When life gives us more than we think we can handle, running away from our problems, whether literally or mentally, may seem like the only viable option available. In reality, this knee jerk reaction is more of a temporary coping mechanism than a solution. No matter how far we run, our problems will be waiting patiently for as long as it takes. Running away from overwhelming situations before finding the courage to deal with them is a recurring theme in Shoveling Snow, by Brett Sills. Each of the four main characters skips town in one way or another, and needs to figure out individually how to cope with the sometimes devastating pitfalls of life, as well as the consequences of poor choices.
First we have Ben, who first flees the cold environment of his sad and disappointing childhood, trading snowy winters for the warmth of new beginnings on the other side of the country. Later he takes off again, returning to the cold as he desperately races from the confusion and sorrow of his adult life. There Ben meets Smoof, a bitter young girl distancing herself from the world by her attitude and actions, and Rose, a woman who has spent most of her adult life escaping responsibility, and who thinks she might finally be ready to see what happens when she stops running. Lastly, there is Smoof’s mother Maggie, always in the background and the underlying cause of much trouble and heartache for Smoof as well as Rose and Ben. The stories of these four characters, whom fate has brought together in the small coastal town of Swintonport, Maine, are delicately interwoven throughout Shoveling Snow, creating an emotional saga of friendship and love.
During the course of the book, chapters regarding the history of Swintonport are interspersed with the narratives of Ben, Smoof, Rose, and Maggie. While interesting, this history lesson falls short of its potential to enrich the novel as a whole. It doesn’t tie in with the story enough, other than giving background information and providing examples of several mass exoduses of the town throughout its past. I would have loved to see more of a correlation between the historical chapters and the present day chapters.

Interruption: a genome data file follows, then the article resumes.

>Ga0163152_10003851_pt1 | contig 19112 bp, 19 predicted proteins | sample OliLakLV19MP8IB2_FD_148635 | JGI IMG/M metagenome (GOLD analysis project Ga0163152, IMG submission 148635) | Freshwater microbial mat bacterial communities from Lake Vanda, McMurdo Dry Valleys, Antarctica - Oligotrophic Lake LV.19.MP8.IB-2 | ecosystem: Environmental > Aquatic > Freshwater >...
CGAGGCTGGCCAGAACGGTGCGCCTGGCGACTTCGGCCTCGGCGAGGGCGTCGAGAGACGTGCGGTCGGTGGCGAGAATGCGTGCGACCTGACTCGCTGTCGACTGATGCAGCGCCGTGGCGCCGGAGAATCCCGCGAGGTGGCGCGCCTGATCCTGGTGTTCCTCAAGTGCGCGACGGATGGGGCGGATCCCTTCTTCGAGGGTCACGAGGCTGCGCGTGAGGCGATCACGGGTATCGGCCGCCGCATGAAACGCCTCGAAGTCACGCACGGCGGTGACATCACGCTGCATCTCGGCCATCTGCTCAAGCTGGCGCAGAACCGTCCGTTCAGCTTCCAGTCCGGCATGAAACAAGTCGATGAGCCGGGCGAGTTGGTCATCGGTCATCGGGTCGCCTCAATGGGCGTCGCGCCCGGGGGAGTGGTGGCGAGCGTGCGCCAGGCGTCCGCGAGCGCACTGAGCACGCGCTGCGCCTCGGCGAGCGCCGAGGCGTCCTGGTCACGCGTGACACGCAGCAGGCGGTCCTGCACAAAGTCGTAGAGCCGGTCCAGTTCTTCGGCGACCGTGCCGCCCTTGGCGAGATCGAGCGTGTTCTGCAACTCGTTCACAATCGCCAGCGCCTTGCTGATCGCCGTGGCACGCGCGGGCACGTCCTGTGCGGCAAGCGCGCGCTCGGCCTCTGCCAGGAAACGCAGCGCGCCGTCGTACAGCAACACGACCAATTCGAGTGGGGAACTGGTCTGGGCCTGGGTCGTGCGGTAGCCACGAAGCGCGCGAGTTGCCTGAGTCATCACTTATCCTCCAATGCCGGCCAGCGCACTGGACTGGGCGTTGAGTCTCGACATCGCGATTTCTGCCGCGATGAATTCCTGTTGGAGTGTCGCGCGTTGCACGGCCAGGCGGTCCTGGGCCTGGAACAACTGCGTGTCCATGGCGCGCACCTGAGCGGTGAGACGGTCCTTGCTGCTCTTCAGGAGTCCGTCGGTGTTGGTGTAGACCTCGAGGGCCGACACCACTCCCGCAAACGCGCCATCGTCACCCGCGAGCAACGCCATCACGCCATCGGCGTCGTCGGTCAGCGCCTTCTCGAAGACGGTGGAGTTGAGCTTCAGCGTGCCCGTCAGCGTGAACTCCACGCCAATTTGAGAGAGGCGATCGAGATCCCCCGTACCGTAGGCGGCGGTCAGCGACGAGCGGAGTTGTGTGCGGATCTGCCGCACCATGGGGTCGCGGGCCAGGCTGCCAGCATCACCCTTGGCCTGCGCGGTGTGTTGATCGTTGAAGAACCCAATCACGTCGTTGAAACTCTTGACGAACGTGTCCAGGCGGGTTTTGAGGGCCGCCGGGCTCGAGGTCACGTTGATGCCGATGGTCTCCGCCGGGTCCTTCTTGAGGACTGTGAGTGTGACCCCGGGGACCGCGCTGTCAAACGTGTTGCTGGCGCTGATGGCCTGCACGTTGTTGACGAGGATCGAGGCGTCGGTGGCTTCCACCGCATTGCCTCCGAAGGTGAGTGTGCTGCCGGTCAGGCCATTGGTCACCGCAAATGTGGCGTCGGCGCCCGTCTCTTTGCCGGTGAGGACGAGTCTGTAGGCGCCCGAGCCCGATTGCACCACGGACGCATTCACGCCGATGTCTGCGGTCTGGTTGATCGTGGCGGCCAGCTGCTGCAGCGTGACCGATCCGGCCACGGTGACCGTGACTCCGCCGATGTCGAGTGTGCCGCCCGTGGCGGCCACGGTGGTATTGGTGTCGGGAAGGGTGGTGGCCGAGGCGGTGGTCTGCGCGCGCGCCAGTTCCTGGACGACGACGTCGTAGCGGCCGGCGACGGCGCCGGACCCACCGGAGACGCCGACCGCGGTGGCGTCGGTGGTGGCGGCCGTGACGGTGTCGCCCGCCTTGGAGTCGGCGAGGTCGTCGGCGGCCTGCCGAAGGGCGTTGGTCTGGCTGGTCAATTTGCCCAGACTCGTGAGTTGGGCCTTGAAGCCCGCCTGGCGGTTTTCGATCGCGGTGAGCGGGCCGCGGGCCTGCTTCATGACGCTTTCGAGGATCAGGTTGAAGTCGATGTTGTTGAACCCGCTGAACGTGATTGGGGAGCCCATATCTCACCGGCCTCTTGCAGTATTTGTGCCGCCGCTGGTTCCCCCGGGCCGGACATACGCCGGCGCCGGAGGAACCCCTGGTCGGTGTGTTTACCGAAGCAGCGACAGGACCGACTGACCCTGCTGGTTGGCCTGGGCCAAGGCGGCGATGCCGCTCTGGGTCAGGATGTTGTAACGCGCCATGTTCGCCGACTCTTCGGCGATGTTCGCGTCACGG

Shoveling Snow is a moving account of loss, fear, selfishness, human error, forgiveness, moving on, and letting go. It is a portrayal of what happens when people run from their problems, and ultimately, what happens when they own up to them and make the decision to move forward. Ben, Smoof, Rose, and even the elusive and tragic Maggie, are each endearing in their own ways as they blunder through all that life has thrown in their paths. This book is a quick and uncomplicated read; it has an easy to follow storyline that would make it a perfect waiting room or bedtime fare.
Alysia lives in Metro Detroit with her husband and four children. She writes about family life, parenting issues, and other things of interest to her on her blog, Michigal.
Review copy was provided free of any obligation by Brett Sills. No monetary or any other form of compensation was received.